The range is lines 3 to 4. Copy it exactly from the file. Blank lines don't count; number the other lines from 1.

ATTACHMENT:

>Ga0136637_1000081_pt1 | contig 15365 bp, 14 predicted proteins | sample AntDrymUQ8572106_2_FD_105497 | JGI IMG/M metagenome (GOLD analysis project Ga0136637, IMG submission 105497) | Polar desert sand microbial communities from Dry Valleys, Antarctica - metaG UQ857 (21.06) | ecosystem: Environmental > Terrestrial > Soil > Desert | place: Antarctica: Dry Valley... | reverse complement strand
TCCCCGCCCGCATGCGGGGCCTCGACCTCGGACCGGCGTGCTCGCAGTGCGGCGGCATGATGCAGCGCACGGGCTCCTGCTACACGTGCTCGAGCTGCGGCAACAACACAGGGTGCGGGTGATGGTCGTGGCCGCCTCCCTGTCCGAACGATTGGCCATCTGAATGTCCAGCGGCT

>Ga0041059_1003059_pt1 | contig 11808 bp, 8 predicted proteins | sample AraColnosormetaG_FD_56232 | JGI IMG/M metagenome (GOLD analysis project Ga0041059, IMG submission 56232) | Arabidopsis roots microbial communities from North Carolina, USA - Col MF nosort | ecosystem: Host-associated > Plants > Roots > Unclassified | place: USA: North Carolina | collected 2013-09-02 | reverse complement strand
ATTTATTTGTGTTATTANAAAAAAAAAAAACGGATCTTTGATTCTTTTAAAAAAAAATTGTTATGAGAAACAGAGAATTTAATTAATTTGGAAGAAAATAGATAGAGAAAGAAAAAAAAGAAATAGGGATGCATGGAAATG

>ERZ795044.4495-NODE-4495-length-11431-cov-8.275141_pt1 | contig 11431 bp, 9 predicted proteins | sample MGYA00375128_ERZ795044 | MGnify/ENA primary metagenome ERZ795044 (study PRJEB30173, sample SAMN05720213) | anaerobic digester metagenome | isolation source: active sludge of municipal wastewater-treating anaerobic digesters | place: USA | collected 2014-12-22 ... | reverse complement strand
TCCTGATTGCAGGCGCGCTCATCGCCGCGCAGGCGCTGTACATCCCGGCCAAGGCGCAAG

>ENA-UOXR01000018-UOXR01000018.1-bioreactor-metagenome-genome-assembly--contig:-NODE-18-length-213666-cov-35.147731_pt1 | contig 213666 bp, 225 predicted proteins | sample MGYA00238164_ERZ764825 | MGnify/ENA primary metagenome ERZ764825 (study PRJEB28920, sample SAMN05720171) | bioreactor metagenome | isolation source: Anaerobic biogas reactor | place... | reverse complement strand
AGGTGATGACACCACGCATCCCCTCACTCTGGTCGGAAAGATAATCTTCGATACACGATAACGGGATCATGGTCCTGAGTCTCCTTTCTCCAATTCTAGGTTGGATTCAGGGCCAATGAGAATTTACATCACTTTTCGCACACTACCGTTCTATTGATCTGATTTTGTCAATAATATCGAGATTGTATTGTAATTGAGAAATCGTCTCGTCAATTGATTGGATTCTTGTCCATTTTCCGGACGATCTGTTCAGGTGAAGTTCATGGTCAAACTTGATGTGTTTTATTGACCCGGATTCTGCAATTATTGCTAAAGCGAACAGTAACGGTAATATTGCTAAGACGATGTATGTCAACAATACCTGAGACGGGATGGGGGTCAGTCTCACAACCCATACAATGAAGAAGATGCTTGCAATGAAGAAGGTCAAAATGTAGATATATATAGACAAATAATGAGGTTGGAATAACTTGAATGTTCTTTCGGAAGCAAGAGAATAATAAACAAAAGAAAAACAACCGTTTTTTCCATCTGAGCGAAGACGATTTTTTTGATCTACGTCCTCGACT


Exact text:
>Ga0041059_1003059_pt1 | contig 11808 bp, 8 predicted proteins | sample AraColnosormetaG_FD_56232 | JGI IMG/M metagenome (GOLD analysis project Ga0041059, IMG submission 56232) | Arabidopsis roots microbial communities from North Carolina, USA - Col MF nosort | ecosystem: Host-associated > Plants > Roots > Unclassified | place: USA: North Carolina | collected 2013-09-02 | reverse complement strand
ATTTATTTGTGTTATTANAAAAAAAAAAAACGGATCTTTGATTCTTTTAAAAAAAAATTGTTATGAGAAACAGAGAATTTAATTAATTTGGAAGAAAATAGATAGAGAAAGAAAAAAAAGAAATAGGGATGCATGGAAATG